On Sun, 6 Apr 2003 18:27:53 +0530
Joydeep Bakshi <email@example.com> wrote:
> Hi all,
> during the debian installation, I have faced some question about CVS.
> what is this *CVS* & why we need this ?
CVS is Concurrent Versions System. It is a tool for keeping track of
different revisions of files. The files can be text files or binary files
You can import a project into CVS; a project can be a file, a list of files,
or a whole directory tree. The file(s) you import become the "official"
You check out files to make changes to them, then check them back in with
the changes. CVS assigns version numbers to the files and keeps track of the
changes you've made each time you check files in. You can attach remarks to
a log each time you make changes, so you can tell just what changes you made
between two versions (1.2 and 1.3, for example).
If you're now working on version 1.4, and you decide you liked 1.3 better,
you can retrieve the earlier version.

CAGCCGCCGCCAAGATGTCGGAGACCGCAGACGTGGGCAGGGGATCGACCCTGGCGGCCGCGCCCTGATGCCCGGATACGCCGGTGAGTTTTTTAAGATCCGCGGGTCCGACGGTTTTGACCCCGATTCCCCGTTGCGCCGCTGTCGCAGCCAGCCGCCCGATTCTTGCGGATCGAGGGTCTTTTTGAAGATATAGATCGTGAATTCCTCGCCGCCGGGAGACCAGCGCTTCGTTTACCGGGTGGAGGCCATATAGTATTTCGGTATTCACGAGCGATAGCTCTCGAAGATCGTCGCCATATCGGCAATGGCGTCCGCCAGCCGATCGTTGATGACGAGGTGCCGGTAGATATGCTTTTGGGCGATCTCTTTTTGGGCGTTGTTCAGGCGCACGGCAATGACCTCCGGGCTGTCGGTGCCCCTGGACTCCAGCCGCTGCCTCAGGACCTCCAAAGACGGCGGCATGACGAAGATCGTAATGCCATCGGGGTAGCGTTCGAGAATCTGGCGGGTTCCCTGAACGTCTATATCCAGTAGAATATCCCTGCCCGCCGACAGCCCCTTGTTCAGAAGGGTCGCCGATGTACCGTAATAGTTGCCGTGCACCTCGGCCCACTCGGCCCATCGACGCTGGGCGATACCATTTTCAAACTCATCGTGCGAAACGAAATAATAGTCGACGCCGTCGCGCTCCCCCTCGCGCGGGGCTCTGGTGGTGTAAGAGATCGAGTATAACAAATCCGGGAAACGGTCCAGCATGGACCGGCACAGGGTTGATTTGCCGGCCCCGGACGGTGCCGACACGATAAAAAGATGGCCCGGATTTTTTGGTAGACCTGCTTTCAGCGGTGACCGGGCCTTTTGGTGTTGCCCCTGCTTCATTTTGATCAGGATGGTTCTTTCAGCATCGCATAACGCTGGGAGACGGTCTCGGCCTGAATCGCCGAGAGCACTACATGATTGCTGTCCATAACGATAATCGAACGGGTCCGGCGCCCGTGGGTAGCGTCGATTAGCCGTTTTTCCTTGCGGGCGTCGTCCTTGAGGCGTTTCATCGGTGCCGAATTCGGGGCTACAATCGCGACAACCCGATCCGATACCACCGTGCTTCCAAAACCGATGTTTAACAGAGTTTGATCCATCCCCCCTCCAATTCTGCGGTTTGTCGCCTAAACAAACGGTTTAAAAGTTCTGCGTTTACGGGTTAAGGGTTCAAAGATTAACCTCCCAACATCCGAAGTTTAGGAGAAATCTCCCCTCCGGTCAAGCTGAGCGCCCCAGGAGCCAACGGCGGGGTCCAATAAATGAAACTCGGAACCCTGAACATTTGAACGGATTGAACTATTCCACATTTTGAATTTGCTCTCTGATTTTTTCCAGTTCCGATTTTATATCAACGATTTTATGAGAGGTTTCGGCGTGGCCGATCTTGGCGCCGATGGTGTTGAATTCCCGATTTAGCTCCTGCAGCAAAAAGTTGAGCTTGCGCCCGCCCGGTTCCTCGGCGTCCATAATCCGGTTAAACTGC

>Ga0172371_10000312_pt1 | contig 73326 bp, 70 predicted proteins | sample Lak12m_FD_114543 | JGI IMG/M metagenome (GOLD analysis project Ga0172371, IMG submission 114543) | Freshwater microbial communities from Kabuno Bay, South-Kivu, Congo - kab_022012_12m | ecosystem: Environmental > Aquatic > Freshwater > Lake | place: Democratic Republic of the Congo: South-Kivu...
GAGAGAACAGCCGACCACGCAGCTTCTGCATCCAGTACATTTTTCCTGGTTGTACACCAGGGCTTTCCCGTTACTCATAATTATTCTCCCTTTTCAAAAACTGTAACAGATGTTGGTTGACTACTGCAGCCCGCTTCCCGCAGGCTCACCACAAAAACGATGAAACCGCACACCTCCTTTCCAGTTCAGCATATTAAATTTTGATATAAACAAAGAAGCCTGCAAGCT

CVS takes a little time to learn. Coriolis published a book called "Open
Source Development with CVS" a few years ago; the book was released under a
free software license and is packaged in Debian as "cvsbook". You can
install the package and look at it in your web browser. It's well-written
and has a good table of contents, so you can go right to the sections you
need instead of just slogging straight through.
You really should consider learning about CVS. It was originally intended as
a programmer's tool (which is why you got several responses of "if you don't
know about it you don't need it), but it can be used to keep track of
anything that keeps the same name but changes over time -- use your
For example, another debian-user who is a sysadmin posted a link to a paper
about maintaining many machines with as little effort as possible. If I'm
not mistaken it included having entire system images in CVS.
- From: Joydeep Bakshi <firstname.lastname@example.org>